Spring 2019 Visiting Artists
Every year, acclaimed arts professionals come to Dickinson to present their work and interact with students in small groups in and out of the classroom. Learn more about these distinguished guests.
Spring 2019 Artists-in-Residence
Metta Quartet and Cheung Chau
From left: Blanka Bednarz, Marcus Smolensky, Christopher Para, Rachel Kauffman and Cheung Chau.
Rubendall Recital Hall, Weiss Center for the Arts
The Metta String Quartet—Blanka Bednarz (violin, faculty at Dickinson College), Marcus Smolensky (violin, Susquehanna University), Christopher Para (viola, Bucknell University), Rachel Kauffman (cello, York College)—and Cheung Chau (cello, Utah Valley University) will present a program consisting of Anton Dvorak’s beautiful “Bohemian” Quartet No. 10 in E flat major, op. 51; Zoltán Kodály’s Duo for Violin and Cello, op. 7 (1914) and Franz Schubert’s magnificent String Quintet in C major, op. 163. This concert is co-sponsored by the Truman and Beth Bullard Music and Culture Series.
“Blanka Bednarz is clearly a remarkable violinist ...” —Daniel Morrison, Fanfare, 2018
“[Cheng Chau is] a musical gem.” —Sing Dao Daily, Hong Kong, China
Sari Gruber, Soprano, and Cameron Stowe, Pianist
Acclaimed duo Sari Gruber, soprano, and pianist Cameron Stowe bring a dynamic recital of Rachmaninoff, Granados and Alison Bauld to Dickinson on Feb. 9. The recipient of multiple awards, Gruber is a past winner of the Naumburg Foundation International Vocal Competition. Stowe is chair of the Collaborative Piano Department at New England Conservatory and a faculty member at the Juilliard School. A recital not to be missed, the artists will also give a master class to Dickinson students, sharing their gifts with a new generation of singers. They will be joined by baritone James Martin, a Dickinson faculty member.
Kira Thurman, Pianist and Historian
What has classical music meant to black people? Why have African Americans listened to and performed a genre of music that many Americans now consider to be white, elitist and Eurocentric? Such accusations aren't inaccurate: for example, African Americans represent only 1.8 percent of all orchestra musicians today. In this presentation, The University of Michigan’s Kira Thurman turns to the past to consider how African Americans made classical music a meaningful part of their lives. Examining the lives and careers of intellectuals such as W.E.B. DuBois and classical musicians such as Marian Anderson, Thurman argues that African Americans incorporated art music into their black international and black diasporic politics. Looking beyond America's shores, they found a larger and vibrant black history of classical music that they could also claim.
Linda Hogan, Writer
On Tuesday, March 5, poet and novelist Linda Hogan will read from a selection of her works, many of which connect to themes related to gender, indigeneity and the environment.
The Jane L. and Robert H. Weiner Lecture in the Arts: Daniel H. Weiss, President and CEO, Metropolitan Museum of Art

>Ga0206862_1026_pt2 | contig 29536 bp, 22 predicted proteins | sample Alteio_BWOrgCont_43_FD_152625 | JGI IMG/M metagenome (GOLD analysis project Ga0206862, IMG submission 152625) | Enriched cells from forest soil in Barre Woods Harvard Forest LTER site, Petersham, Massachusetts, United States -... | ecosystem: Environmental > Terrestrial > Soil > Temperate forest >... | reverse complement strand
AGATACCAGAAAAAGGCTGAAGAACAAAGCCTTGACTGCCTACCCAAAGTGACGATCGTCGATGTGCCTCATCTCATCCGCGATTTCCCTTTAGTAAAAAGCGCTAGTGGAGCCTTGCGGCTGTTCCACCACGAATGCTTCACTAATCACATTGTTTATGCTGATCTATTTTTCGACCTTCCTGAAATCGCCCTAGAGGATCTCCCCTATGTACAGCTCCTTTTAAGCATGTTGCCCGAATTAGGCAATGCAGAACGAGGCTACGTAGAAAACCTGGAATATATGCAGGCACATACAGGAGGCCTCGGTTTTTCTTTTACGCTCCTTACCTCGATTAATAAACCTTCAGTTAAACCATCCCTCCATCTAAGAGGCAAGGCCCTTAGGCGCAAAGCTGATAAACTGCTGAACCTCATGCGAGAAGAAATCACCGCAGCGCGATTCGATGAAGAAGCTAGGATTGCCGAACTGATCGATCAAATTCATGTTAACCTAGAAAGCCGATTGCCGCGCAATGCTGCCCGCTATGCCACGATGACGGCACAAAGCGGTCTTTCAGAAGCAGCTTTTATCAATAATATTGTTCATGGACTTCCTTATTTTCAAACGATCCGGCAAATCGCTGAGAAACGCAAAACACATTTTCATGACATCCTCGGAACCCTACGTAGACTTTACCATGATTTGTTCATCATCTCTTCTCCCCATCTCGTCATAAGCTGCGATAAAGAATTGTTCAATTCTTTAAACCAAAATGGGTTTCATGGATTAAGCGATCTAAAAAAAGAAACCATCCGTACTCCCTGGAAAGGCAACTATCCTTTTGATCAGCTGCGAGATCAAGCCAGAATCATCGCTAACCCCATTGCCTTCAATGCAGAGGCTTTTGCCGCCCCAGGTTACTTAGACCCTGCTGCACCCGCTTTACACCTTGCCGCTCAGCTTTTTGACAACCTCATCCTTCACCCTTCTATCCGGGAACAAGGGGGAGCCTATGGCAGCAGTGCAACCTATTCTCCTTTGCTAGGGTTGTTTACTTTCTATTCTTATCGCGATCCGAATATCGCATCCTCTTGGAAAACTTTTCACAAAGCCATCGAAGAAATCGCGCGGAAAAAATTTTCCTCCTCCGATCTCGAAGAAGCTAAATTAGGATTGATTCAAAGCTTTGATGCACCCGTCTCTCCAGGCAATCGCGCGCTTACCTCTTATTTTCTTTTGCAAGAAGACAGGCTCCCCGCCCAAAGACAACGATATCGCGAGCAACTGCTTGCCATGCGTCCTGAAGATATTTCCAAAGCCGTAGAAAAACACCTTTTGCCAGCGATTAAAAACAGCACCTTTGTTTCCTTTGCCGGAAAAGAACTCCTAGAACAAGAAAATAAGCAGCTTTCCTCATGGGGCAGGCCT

Daniel H. Weiss became the fifth president of the Metropolitan Museum of Art in 2015 and was appointed president and CEO in 2017. The Met is one of the largest and most diverse art museums in the world, with approximately two million objects in its collection, representing more than 5,000 years of artistic achievement; seven million visitors annually; and an operating budget of $320 million. This lecture, "Museums, Society and the Public Interest," is sponsored by the Department of Art & Art History. It will be presented at Dickinson on March 7.
- "An Exceptionally Rare Opportunity: Dickinson Alumni Get Ultra-rare, All-access Tour of the Met"
- 2018: "Images of Islamic Women Unveiled Images of Islamic Women Unveiled in Essaydi Exhibition"
- 2017: Eugene Wang: "Art in Culture, Art in Space"
- 2016: Mary Miss
Artistic Residency: Boston Trio
Dickinson’s artists-in-residence program welcomes the renowned Boston Trio—Heng-Jin Park (piano), Irina Muresanu (violin) and Jonah Ellsworth (cello)—for their March 21-23 musical residency. The artists will work with Dickinson’s students and faculty in master classes, concluding their visit with two public concerts on March 21 and 23. The March 21 concert is a solo effort by Muresanu, who will present violin music from around the world. The March 23 concert, Wheel of Colors, brings works from the classical, romantic and contemporary repertoire to the stage.
“… warm and reassuring … intense and searching … forthright and extroverted.” —Boston Globe
Mark Blashford, Actor/Puppeteer/Musician
Mark Blashford comes to campus April 18 to present a one-man puppet show featuring hand-carved, folk-toy-inspired puppets and live music. The story addresses water conservation and water rights, and it is presented in the style of an Appalachian Jack Tale.
- Randy Napoleon (jazz guitarist)
- The Newberry Consort (early music)
- Shan Goshorn (visual art)
- Orange Grove Dance
- Rudy Shepherd
- Ellie Krakow
- Lalla Essaydi: "Images of Islamic Women Unveiled in Essaydi Exhibition"
- DIVA Jazz Orchestra
- Naomi Shihab Nye: "Naomi Shihab Nye Finds Poetry, Passion, Hope"
- Sif Ankergård: "Sif Ankergård Embraces the Unexpected During Artistic Residency "
- Overview: "Save the Dates!"
- Eiko Otake: "Anguish, Outrage, Transcendence"
- Eugene Wang and Shoshannah White: "Art in Culture, Art in Space"
- Overview: "Not for the Faint of Art"
- Amernet String Quartet: "Amernet String Quartet Kicks Off an Exciting Season"
- Michael Yoder: "Investigating an Unrealized Vision"
- Bread and Puppet: " 'No, You're the Puppet!' "
- Barry Snyder: "Exploring an Iconic Work"
- Richard Move: "Summer on the Move," "A Howl for Today"
- John Patrick Shanley: "Trusting His True Voice"
- Mary Miss: "Artists, Indoors and Out"
- Thomas Wharton: "An Open Door to the Artist-in-Residence"
- Edwidge Danticat: "Seek and Write"
- Kenny Endo: "Drumbeat of Peace"